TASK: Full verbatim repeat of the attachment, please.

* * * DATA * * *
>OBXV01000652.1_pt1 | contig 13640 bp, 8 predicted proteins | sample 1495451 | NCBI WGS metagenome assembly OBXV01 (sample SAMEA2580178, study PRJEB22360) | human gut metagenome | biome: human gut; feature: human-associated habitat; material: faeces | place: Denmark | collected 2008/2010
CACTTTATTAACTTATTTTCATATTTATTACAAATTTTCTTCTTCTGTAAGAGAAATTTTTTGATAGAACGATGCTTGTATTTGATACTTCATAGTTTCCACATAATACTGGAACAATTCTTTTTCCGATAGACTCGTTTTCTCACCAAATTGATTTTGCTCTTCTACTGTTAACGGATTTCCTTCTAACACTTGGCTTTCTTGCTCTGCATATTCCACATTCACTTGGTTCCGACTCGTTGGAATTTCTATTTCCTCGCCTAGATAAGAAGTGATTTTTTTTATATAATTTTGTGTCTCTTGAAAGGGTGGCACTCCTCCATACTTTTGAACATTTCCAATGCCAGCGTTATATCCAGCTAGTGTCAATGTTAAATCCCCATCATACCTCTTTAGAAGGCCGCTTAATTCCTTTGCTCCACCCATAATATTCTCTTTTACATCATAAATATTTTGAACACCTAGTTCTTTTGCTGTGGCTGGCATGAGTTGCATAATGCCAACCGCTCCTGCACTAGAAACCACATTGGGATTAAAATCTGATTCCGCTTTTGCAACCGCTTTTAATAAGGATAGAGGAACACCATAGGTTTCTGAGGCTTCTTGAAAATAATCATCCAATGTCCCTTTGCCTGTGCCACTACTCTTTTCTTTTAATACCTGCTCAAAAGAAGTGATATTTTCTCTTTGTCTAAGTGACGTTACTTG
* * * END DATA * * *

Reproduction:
>OBXV01000652.1_pt1 | contig 13640 bp, 8 predicted proteins | sample 1495451 | NCBI WGS metagenome assembly OBXV01 (sample SAMEA2580178, study PRJEB22360) | human gut metagenome | biome: human gut; feature: human-associated habitat; material: faeces | place: Denmark | collected 2008/2010
CACTTTATTAACTTATTTTCATATTTATTACAAATTTTCTTCTTCTGTAAGAGAAATTTTTTGATAGAACGATGCTTGTATTTGATACTTCATAGTTTCCACATAATACTGGAACAATTCTTTTTCCGATAGACTCGTTTTCTCACCAAATTGATTTTGCTCTTCTACTGTTAACGGATTTCCTTCTAACACTTGGCTTTCTTGCTCTGCATATTCCACATTCACTTGGTTCCGACTCGTTGGAATTTCTATTTCCTCGCCTAGATAAGAAGTGATTTTTTTTATATAATTTTGTGTCTCTTGAAAGGGTGGCACTCCTCCATACTTTTGAACATTTCCAATGCCAGCGTTATATCCAGCTAGTGTCAATGTTAAATCCCCATCATACCTCTTTAGAAGGCCGCTTAATTCCTTTGCTCCACCCATAATATTCTCTTTTACATCATAAATATTTTGAACACCTAGTTCTTTTGCTGTGGCTGGCATGAGTTGCATAATGCCAACCGCTCCTGCACTAGAAACCACATTGGGATTAAAATCTGATTCCGCTTTTGCAACCGCTTTTAATAAGGATAGAGGAACACCATAGGTTTCTGAGGCTTCTTGAAAATAATCATCCAATGTCCCTTTGCCTGTGCCACTACTCTTTTCTTTTAATACCTGCTCAAAAGAAGTGATATTTTCTCTTTGTCTAAGTGACGTTACTTG